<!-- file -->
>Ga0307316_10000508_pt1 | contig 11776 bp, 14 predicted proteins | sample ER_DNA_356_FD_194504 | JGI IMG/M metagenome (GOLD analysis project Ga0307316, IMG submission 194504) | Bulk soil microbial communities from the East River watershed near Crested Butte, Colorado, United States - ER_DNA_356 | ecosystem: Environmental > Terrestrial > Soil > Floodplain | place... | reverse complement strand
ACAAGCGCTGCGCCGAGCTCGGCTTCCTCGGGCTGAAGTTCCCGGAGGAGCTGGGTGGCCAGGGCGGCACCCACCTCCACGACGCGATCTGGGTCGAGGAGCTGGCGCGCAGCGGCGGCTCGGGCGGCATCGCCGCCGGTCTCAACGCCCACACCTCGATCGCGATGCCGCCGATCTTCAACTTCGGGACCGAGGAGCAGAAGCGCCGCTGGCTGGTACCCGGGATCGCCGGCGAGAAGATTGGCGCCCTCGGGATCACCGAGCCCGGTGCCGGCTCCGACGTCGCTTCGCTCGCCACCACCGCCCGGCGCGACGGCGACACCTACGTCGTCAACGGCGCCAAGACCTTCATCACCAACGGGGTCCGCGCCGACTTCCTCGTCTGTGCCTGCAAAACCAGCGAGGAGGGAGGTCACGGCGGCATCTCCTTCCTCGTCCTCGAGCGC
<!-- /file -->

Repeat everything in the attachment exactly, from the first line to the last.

>Ga0307316_10000508_pt1 | contig 11776 bp, 14 predicted proteins | sample ER_DNA_356_FD_194504 | JGI IMG/M metagenome (GOLD analysis project Ga0307316, IMG submission 194504) | Bulk soil microbial communities from the East River watershed near Crested Butte, Colorado, United States - ER_DNA_356 | ecosystem: Environmental > Terrestrial > Soil > Floodplain | place... | reverse complement strand
ACAAGCGCTGCGCCGAGCTCGGCTTCCTCGGGCTGAAGTTCCCGGAGGAGCTGGGTGGCCAGGGCGGCACCCACCTCCACGACGCGATCTGGGTCGAGGAGCTGGCGCGCAGCGGCGGCTCGGGCGGCATCGCCGCCGGTCTCAACGCCCACACCTCGATCGCGATGCCGCCGATCTTCAACTTCGGGACCGAGGAGCAGAAGCGCCGCTGGCTGGTACCCGGGATCGCCGGCGAGAAGATTGGCGCCCTCGGGATCACCGAGCCCGGTGCCGGCTCCGACGTCGCTTCGCTCGCCACCACCGCCCGGCGCGACGGCGACACCTACGTCGTCAACGGCGCCAAGACCTTCATCACCAACGGGGTCCGCGCCGACTTCCTCGTCTGTGCCTGCAAAACCAGCGAGGAGGGAGGTCACGGCGGCATCTCCTTCCTCGTCCTCGAGCGC